Listening to Professor Hanlon, Assistant English Professor here at Colby,  speak about the dangers of misrepresenting data and the need to prioritize collecting valid data, and representing it as such, I found myself thinking immediately of the recent political events in the country.  Furthermore, Professor Hanlon’s discussion of data sourcing, and the lack of focus on disseminating data from reliable sources resonated with me as I thought about the cost of false media in the 2016 Election. Growing up in an urban area, especially as a student in the 21st century, I have been exposed to the pinnacle of technology, interaction, and conveyance of information about events in our country.  On a daily basis, I hear discussion amongst my peers that mention Twitter articles they saw retweeted hundreds of thousands of times, and I find myself wondering how on Earth one would know if President Obama had made a final checklist of dogs to adopt as his family’s second pet?

Professor Hanlon makes it a point to stress the weight and influence that data can have on any person’s opinion or stance on a person, topic, or event.  Take the fact that millions of Americans watch Fox News every night, and that following the shooting in Orlando, I remember seeing a stat that disappeared later (for inaccuracy) suggesting 13% of Muslims supported radical Islam.  After the lecture, I found myself thinking how many Americans had believed this about Muslims, as millions of viewers could have been changed by that completely outlandish, incorrect stat showed one night on Fox. As I think about more recent, concrete events that have consumed not just my generation or Colby College campus, but essentially the entire country.  More specifically, I remember reading a Buzzfeed piece- not exactly a reliable journal, but with citations- that proved Facebook had featured fake news articles that reached over 10 million people in the worst cases. Days before the election I read an article stating that Hilary Clinton was finally put on trial, and that she would not be participating in the election; this is simply the epitome of what Professor Hanlon warns against. Although at age 19 I know such an outlandish article is fake, I created my Facebook account when I was in 7th grade and a younger audience could certainly take this as truth.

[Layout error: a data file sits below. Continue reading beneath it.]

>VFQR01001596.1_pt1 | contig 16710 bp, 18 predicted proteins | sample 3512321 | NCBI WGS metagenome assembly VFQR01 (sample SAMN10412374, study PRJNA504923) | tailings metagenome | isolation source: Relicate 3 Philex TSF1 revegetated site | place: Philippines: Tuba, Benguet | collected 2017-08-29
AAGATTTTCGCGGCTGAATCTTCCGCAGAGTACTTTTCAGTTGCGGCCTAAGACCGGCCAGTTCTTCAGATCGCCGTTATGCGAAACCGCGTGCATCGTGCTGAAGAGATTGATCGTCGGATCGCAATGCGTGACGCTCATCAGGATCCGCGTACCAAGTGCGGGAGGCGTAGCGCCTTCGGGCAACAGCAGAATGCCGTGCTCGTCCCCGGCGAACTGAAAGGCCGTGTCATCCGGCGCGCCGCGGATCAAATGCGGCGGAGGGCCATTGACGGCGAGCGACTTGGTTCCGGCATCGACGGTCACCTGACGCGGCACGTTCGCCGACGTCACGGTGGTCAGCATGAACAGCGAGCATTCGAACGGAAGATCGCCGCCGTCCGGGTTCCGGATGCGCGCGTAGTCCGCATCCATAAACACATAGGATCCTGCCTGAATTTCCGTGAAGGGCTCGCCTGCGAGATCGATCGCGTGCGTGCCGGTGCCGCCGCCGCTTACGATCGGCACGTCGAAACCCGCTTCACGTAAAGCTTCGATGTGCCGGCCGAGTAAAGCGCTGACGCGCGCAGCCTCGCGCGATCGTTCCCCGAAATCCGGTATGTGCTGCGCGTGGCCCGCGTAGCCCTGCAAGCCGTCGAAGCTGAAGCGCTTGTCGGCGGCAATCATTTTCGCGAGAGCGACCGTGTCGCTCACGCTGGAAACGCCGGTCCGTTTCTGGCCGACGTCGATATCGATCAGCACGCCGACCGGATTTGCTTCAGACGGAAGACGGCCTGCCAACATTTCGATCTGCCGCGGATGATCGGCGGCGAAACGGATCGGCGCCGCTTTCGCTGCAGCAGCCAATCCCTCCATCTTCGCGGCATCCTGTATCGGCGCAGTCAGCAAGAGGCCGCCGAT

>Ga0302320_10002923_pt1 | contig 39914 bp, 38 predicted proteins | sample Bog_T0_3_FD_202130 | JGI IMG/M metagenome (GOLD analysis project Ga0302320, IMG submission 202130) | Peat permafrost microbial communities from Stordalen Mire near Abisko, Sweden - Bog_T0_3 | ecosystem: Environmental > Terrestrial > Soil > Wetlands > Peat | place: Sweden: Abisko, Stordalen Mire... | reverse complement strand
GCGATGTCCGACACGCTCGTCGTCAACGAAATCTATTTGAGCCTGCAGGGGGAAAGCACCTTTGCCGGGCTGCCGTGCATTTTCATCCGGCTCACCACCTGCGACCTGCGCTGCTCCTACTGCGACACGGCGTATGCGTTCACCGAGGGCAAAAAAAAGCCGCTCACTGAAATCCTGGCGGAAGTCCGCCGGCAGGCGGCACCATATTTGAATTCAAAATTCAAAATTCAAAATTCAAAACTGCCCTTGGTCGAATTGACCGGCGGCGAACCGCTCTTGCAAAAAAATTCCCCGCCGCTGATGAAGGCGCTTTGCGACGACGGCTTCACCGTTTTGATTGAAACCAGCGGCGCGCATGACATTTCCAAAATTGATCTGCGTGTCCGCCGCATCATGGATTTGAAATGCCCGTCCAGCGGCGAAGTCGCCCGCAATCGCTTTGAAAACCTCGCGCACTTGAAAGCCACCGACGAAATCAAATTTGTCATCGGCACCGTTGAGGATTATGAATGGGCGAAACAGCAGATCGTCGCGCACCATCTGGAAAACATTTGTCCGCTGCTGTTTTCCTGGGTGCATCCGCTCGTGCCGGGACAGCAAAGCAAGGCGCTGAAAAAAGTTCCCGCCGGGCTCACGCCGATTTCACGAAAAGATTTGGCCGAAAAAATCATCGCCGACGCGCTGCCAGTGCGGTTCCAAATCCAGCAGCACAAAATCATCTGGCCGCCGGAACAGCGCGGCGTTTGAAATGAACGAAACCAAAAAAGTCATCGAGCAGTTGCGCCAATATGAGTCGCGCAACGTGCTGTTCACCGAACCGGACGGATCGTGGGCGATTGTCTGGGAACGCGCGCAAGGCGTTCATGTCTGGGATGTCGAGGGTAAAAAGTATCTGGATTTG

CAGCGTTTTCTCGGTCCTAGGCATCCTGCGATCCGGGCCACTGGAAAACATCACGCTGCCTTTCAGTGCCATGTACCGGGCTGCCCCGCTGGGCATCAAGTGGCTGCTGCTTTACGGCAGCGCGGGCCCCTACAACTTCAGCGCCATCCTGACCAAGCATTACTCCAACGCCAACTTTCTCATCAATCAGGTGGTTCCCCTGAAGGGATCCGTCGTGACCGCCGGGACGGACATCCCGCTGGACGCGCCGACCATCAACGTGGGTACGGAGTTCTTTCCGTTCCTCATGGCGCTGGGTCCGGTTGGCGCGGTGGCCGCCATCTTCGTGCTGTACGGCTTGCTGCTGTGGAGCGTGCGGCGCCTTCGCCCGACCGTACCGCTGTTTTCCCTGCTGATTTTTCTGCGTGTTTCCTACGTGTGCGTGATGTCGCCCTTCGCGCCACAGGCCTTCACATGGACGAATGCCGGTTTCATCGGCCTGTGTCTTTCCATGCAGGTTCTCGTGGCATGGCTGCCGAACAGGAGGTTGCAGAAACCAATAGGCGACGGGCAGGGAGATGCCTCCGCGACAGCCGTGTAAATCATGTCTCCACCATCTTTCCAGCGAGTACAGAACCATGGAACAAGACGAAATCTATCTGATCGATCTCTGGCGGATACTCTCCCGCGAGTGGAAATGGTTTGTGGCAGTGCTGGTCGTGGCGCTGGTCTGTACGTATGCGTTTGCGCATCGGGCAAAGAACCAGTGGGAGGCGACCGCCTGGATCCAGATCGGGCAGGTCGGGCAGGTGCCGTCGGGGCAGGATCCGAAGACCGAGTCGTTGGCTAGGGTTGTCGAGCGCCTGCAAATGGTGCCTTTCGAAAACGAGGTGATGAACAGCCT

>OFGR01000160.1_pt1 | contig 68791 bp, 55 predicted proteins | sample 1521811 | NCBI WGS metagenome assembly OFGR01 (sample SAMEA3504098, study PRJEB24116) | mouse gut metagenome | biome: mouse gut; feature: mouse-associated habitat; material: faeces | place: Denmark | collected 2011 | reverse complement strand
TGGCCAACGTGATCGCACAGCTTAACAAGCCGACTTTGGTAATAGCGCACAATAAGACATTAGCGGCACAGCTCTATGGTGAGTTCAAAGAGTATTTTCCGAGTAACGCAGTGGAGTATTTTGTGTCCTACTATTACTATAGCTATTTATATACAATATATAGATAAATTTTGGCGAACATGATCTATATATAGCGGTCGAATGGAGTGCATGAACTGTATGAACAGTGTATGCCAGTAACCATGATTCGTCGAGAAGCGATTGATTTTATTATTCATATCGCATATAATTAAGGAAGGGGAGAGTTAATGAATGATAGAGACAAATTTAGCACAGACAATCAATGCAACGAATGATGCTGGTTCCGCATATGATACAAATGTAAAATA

Having not taken a political science class at Colby, and not being particularly interested in politics in my free time, I find myself more susceptible to this political dogma. However after professor Hanlon’s talk, and my reconciliation of his words with past events, I find myself understanding, and appreciating the importance of good data more than I have in the past.  As I continue my academics, but more importantly continue as a millennial, I think making an effort to consume, and more importantly promulgate data that is valid, well-supported, and influential is important for me and my peers.